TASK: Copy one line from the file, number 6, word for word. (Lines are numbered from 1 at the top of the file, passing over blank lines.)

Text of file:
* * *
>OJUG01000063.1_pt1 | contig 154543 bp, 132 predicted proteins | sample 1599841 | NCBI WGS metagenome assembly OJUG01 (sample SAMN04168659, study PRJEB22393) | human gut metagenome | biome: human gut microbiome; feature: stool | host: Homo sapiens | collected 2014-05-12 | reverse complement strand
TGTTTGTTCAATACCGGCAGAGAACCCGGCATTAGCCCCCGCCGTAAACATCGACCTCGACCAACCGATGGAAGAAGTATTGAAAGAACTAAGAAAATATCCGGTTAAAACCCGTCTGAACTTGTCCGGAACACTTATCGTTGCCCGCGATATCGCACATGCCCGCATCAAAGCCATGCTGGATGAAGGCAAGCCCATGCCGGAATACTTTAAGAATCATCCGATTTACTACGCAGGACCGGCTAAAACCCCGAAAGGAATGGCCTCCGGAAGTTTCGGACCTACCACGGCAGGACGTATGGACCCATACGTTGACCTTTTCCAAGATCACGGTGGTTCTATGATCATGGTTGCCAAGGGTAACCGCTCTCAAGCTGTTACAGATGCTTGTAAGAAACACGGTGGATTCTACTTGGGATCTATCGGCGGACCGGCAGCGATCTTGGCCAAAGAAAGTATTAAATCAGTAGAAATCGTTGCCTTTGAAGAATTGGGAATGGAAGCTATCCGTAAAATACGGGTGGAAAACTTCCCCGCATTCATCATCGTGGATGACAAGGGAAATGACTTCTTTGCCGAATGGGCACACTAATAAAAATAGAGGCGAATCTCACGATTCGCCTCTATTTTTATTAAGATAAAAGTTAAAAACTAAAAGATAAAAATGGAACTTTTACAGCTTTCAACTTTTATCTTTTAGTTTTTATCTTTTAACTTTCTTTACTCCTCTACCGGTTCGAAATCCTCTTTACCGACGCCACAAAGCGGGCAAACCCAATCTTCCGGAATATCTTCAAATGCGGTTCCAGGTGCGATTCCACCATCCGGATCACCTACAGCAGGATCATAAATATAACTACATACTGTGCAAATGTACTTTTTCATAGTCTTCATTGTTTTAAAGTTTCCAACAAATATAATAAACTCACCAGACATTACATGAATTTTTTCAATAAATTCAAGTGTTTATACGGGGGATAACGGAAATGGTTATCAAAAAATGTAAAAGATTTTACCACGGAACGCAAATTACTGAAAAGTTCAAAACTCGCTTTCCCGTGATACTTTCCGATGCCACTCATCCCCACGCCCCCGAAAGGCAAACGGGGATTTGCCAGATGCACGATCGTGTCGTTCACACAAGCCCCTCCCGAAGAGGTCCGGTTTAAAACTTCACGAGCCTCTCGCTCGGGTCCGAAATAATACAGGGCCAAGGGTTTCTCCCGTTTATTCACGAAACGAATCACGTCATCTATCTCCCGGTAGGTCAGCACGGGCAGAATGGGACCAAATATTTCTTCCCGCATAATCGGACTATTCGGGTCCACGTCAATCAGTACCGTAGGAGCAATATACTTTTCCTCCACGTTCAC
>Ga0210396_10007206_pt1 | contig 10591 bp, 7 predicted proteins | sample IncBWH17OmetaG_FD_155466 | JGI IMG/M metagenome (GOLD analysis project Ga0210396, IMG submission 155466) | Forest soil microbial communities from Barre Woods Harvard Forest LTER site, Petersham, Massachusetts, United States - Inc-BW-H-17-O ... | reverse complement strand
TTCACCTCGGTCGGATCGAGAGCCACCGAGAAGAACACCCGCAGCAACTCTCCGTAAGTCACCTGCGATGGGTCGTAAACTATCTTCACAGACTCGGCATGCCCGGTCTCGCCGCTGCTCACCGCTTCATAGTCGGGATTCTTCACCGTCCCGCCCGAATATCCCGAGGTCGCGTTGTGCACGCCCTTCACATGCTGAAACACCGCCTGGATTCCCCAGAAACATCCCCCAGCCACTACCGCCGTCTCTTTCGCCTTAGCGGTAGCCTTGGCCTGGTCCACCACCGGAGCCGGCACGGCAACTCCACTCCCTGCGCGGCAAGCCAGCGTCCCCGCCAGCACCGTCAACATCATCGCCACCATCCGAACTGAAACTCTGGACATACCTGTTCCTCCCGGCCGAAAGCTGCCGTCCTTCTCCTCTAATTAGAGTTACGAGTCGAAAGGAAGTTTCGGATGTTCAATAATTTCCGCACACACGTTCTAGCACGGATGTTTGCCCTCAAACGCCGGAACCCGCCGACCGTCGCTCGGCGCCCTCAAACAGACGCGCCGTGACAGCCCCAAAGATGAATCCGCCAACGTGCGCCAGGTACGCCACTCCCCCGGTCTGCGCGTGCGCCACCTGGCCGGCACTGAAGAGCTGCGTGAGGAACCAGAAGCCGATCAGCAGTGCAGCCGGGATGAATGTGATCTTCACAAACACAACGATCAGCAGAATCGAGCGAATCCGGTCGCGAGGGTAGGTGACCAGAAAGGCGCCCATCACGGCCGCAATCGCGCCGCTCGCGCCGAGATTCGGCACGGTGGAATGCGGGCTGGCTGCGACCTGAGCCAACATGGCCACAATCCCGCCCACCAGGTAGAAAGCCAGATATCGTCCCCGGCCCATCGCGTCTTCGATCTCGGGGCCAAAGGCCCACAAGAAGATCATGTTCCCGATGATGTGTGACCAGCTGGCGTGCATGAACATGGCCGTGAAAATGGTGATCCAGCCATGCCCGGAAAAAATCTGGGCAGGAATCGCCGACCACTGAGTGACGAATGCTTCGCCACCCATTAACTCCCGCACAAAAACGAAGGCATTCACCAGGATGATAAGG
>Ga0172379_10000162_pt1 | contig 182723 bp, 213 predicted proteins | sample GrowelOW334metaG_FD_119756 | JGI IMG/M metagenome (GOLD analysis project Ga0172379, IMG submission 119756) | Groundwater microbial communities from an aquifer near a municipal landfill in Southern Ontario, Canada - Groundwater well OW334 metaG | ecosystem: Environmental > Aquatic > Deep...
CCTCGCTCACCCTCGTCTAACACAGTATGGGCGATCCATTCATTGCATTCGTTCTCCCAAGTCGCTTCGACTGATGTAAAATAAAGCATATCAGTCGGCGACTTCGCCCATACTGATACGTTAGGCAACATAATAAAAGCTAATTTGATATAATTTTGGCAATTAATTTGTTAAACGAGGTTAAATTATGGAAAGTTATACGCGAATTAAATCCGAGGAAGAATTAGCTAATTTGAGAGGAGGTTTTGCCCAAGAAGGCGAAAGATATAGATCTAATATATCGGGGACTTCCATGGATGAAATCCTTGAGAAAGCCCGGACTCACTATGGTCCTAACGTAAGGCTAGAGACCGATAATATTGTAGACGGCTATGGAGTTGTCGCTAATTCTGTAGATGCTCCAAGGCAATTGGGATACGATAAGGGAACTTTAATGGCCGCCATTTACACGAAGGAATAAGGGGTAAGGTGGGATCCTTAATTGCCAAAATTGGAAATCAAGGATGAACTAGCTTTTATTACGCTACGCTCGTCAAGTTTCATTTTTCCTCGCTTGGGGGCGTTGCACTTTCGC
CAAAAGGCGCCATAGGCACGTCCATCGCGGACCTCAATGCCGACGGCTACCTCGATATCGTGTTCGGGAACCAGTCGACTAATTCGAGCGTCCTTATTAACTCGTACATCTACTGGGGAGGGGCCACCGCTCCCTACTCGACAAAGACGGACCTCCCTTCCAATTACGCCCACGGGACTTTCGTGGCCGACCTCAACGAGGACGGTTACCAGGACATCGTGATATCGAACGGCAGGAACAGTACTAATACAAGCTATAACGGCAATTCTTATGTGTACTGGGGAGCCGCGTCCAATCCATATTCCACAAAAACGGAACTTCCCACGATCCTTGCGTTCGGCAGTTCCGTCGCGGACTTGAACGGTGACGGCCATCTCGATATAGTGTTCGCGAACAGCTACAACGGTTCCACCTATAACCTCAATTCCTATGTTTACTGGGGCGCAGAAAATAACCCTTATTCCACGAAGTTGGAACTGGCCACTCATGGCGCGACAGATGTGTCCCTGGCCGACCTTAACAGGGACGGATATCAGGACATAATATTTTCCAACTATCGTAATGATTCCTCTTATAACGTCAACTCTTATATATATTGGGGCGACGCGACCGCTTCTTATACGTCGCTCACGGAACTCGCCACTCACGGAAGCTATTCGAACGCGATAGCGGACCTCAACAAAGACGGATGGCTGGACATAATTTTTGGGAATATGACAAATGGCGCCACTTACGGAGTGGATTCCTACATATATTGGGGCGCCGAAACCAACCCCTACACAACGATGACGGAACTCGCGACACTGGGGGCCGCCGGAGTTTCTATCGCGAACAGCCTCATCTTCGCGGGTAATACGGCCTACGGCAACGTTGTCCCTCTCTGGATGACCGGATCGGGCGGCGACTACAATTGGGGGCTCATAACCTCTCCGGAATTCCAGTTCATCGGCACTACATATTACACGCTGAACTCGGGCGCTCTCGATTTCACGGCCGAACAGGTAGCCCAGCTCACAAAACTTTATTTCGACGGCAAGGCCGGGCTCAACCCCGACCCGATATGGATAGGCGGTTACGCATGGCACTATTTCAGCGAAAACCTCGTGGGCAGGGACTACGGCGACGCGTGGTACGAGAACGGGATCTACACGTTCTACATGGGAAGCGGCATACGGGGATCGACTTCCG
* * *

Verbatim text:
CCTCGCTCACCCTCGTCTAACACAGTATGGGCGATCCATTCATTGCATTCGTTCTCCCAAGTCGCTTCGACTGATGTAAAATAAAGCATATCAGTCGGCGACTTCGCCCATACTGATACGTTAGGCAACATAATAAAAGCTAATTTGATATAATTTTGGCAATTAATTTGTTAAACGAGGTTAAATTATGGAAAGTTATACGCGAATTAAATCCGAGGAAGAATTAGCTAATTTGAGAGGAGGTTTTGCCCAAGAAGGCGAAAGATATAGATCTAATATATCGGGGACTTCCATGGATGAAATCCTTGAGAAAGCCCGGACTCACTATGGTCCTAACGTAAGGCTAGAGACCGATAATATTGTAGACGGCTATGGAGTTGTCGCTAATTCTGTAGATGCTCCAAGGCAATTGGGATACGATAAGGGAACTTTAATGGCCGCCATTTACACGAAGGAATAAGGGGTAAGGTGGGATCCTTAATTGCCAAAATTGGAAATCAAGGATGAACTAGCTTTTATTACGCTACGCTCGTCAAGTTTCATTTTTCCTCGCTTGGGGGCGTTGCACTTTCGC